The Velvet Bandit inspires through unsanctioned street art.
If you’ve wandered the streets of Sonoma County lately, you’ve likely seen the colorful clever art that’s pasted to dilapidated buildings, light poles, park benches, and dumpsters. This unsanctioned street art—focusing on all things 2020: the pandemic, voting, social justice, and evens washing your hands—is all the work of an anonymous school lunch lady turned artist who calls herself the Velvet Bandit.
Using acrylic paints on paper, the Bandit adheres her art to various public spaces using artist-grade paste. While not technically legal, her bold work is designed to educate and inspire others with messages of humor and hope. “In the beginning all my work was COVID related,” she says, “to reinforce the message about how serious the virus is and to let people know that we’re all in this together.”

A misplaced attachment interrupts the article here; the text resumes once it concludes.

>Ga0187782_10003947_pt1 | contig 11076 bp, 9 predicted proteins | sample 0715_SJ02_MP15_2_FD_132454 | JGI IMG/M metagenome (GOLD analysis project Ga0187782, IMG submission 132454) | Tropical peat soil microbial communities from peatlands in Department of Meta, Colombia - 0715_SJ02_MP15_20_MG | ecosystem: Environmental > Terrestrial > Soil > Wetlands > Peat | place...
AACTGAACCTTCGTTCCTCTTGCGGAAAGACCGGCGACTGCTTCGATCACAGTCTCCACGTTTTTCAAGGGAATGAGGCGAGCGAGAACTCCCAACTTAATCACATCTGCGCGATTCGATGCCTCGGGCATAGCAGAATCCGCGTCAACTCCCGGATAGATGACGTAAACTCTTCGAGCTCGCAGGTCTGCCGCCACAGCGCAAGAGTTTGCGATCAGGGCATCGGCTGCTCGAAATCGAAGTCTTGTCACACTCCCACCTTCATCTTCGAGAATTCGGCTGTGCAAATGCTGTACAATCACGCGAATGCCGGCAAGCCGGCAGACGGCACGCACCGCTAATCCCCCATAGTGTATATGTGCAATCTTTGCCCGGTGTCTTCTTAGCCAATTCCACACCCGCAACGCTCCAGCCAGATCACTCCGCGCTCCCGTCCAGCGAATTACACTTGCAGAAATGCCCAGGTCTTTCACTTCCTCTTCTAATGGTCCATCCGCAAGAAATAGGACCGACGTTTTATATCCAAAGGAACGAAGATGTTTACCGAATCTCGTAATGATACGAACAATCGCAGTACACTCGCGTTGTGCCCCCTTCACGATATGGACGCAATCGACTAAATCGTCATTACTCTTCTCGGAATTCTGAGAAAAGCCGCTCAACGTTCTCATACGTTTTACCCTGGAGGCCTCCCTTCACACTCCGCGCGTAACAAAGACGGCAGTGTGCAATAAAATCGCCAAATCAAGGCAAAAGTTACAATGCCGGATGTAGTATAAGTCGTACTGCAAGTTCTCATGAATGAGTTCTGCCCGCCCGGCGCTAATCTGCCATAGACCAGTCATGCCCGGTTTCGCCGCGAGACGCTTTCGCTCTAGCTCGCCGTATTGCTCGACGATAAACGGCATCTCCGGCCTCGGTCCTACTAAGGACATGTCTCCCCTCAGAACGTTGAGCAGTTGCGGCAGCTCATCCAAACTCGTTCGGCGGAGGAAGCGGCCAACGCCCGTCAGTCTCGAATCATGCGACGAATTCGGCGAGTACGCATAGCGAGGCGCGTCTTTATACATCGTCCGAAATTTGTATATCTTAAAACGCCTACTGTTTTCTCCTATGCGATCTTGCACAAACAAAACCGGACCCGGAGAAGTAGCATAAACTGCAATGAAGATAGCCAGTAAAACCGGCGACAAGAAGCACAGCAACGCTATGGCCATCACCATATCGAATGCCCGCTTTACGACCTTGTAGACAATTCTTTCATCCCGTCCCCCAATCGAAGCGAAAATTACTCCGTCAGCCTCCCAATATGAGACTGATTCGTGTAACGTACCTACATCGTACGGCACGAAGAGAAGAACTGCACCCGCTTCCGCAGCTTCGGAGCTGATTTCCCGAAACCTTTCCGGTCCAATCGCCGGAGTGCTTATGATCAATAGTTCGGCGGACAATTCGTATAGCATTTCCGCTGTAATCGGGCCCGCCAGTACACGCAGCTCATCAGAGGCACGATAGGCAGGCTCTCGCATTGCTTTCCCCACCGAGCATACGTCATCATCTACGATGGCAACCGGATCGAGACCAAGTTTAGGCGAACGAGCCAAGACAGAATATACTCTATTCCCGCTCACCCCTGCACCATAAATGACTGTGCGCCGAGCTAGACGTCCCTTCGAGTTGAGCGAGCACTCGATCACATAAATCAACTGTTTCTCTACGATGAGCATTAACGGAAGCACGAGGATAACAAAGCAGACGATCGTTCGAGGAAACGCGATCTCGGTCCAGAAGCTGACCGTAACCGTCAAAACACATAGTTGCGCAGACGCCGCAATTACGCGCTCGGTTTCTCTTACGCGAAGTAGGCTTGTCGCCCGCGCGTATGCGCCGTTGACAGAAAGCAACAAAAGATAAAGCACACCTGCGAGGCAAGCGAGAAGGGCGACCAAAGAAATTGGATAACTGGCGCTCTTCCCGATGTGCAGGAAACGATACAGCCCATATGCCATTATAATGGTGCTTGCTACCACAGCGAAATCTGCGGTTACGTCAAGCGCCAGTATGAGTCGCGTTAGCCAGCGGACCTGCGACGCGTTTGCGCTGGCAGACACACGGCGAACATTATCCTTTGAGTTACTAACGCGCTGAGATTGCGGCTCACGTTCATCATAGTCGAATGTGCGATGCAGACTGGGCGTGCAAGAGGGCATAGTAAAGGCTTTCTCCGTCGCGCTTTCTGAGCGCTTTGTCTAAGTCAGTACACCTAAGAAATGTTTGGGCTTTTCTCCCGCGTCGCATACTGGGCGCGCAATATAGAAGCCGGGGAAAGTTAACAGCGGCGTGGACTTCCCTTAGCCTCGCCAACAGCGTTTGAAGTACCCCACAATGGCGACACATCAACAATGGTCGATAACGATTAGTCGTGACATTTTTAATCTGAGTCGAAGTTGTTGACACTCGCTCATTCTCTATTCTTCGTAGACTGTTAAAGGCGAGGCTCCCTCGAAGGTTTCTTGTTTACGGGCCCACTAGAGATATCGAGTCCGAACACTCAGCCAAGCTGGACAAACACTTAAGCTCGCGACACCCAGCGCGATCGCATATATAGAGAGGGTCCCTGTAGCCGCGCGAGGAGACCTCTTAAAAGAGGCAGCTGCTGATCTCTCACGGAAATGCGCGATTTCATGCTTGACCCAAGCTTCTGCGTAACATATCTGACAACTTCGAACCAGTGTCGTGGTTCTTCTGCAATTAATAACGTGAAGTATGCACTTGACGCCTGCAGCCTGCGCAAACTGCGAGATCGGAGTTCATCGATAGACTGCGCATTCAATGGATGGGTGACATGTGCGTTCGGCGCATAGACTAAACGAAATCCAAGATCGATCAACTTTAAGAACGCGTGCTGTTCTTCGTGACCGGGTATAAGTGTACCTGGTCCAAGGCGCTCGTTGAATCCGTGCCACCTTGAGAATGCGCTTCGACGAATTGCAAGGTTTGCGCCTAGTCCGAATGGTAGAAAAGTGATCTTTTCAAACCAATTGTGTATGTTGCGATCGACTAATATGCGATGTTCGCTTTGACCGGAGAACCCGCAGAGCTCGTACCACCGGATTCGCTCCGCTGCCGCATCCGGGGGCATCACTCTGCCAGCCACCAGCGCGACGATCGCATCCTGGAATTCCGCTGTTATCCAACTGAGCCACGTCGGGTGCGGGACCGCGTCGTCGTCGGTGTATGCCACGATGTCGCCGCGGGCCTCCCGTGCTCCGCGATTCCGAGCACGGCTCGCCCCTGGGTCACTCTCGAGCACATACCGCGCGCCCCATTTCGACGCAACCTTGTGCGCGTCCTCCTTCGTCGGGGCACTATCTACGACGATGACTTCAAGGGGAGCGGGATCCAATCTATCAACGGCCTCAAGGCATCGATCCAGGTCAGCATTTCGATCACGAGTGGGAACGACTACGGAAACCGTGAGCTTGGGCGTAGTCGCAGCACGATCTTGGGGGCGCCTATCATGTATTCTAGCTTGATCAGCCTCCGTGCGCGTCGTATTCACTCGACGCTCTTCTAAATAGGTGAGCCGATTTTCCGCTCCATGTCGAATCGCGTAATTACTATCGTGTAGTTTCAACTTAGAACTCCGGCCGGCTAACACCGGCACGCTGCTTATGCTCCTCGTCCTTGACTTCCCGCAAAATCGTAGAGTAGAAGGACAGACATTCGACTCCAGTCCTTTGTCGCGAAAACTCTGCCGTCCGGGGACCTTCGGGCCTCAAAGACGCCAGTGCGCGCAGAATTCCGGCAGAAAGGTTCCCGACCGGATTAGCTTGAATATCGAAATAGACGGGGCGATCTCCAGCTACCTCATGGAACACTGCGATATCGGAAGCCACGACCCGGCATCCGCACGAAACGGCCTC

But her art has since evolved into social justice and current vent art covering Black Lives Matter, saving the US Postal Service, and humorous takes on serious situations, like a woman holding a check with the phrase “Mitch Better Have My Money” during the wait for stimulus checks.
Since the project began, the Velvet Bandit has hand-painted and cut over 800 paste-ups and is on track to post 1000 before the year is up. Her work’s been pasted all over the North Bay and from Washington to Laguna Beach—some has even made its way to Italy. While her work is designed to be temporary she believes art is essential. “It’s a way for us to make a human connection,” she says, “and hopefully bring a smile and sense of comfort to those who stumble upon them.” @thevelvetbandit / thevelvetbandit.com